Let us, again, explore the geopolitical context underlying China's postures. While the ice had been broken in Sino-American ties in 1971, the normalisation process assumed a greater impetus after Mao's demise and the arrival of a reformist Deng Xiaoping. A month before Vajpayee's February 1979 visit, Deng was in Washington engaging in candid exchanges with the Carter administration on countering the "Polar Bear". Both sides were quite explicit that Sino-American geostrategy must seek to wean India away from its Soviet ally. US national security advisor, Zbigniew Brzezinski told Deng, "The U.S. has improved its relations with India" and "it's important for Sino-Indian relations to improve as well". Deng "agreed" with this logic. On Pakistan, Deng urged Carter to provide "solid assistance". In January 1980, Deng told visiting US Defense Secretary, Harold Brown that "after Pakistan has been strengthened, India will become a more stabilising factor" in South Asia. Brown's comments to Chinese Vice-Premier Geng Biao are instructive: "Indians must be brought to realise that there is no longer a concern about a threat from China. We think it is important that you renew a dialogue with the new Indian government and seek a compromise understanding on the border issue that would permit India to turn its attention elsewhere." China's attempted rapprochement with India must be located in the wider geopolitics of the time.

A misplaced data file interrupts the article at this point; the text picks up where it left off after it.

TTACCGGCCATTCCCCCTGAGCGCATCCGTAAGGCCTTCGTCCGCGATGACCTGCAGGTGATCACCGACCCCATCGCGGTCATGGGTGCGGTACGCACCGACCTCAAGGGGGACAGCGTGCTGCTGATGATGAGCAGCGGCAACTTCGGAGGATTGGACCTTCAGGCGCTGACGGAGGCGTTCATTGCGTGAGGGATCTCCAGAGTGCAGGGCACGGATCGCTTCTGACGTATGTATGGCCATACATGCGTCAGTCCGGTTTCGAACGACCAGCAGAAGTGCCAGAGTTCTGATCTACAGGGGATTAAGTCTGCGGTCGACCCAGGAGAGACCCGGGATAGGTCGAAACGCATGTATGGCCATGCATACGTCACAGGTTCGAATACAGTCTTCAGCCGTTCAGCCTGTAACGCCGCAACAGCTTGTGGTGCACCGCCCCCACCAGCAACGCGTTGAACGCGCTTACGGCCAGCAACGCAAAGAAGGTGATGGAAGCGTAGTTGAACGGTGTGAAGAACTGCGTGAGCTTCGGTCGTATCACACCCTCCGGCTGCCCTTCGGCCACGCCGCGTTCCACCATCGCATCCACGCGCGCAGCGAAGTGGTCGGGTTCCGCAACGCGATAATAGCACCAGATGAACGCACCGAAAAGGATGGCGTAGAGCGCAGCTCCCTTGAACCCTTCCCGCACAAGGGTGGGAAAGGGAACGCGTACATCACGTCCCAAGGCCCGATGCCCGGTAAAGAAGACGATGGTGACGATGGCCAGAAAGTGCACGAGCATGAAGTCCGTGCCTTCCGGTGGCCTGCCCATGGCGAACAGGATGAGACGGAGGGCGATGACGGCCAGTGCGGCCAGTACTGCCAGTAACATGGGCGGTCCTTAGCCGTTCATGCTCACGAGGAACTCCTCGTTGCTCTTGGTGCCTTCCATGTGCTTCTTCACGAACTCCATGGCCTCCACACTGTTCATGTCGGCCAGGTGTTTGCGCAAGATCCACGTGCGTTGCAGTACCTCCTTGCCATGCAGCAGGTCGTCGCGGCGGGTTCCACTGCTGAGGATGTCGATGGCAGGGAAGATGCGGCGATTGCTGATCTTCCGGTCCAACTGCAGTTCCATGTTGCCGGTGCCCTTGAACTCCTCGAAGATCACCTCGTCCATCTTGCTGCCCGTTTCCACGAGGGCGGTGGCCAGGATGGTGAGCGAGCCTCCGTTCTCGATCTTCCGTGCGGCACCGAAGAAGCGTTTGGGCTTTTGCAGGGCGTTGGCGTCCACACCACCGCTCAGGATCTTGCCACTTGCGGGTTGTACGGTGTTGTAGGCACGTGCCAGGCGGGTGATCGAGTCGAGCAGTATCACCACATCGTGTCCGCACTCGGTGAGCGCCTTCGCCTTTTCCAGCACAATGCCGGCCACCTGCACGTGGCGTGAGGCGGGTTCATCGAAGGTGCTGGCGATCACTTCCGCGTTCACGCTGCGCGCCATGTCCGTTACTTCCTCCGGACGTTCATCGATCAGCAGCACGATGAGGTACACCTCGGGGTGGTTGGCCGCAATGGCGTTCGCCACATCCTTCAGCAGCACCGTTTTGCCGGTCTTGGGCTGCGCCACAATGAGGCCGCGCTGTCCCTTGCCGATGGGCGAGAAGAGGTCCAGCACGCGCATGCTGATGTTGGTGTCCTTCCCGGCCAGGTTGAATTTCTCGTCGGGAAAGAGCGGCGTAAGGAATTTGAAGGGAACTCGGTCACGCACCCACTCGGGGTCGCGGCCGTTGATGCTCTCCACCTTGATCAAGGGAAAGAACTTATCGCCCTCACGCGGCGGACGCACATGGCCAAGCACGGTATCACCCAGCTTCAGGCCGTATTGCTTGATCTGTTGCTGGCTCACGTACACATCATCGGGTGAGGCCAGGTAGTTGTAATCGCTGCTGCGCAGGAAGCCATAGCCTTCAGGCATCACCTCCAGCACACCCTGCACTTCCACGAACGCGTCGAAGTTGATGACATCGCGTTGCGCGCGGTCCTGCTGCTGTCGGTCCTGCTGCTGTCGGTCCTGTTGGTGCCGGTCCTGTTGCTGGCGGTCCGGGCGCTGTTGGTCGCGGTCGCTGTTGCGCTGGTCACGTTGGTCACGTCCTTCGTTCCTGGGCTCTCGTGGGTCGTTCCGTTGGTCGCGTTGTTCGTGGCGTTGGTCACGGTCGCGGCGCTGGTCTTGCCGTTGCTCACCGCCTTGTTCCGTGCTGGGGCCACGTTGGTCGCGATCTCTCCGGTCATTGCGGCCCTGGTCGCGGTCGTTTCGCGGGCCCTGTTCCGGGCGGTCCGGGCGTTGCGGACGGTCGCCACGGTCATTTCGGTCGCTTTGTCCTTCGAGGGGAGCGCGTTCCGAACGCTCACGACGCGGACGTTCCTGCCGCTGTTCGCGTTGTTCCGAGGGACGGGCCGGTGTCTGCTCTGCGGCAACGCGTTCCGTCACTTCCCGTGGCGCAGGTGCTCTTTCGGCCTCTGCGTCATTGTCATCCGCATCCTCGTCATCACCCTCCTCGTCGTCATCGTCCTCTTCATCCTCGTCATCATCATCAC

In June 1981, formal border talks were initiated after Huang Hua's meeting with Indira Gandhi. Eight rounds of talks were held between December 1981 and 1988. During the initial rounds, both sides adhered to their bargaining playbooks: India sought to address the eastern sector first which it viewed as relatively solvable and hoped to create a positive atmosphere for discussions on the western sector. China favoured a "comprehensive settlement". Then, in the sixth round in November 1985, Chinese negotiators pressed claims in the eastern sector south of the McMahon Line. In an interview to Indian journalists in June 1986, China's Vice Foreign Minister, Liu Shuqing, said "the eastern sector is the biggest dispute and key to the overall situation". The official Chinese statement after the seventh round in July 1986 stated, "The Indian side noted a hardening of the Chinese stand…".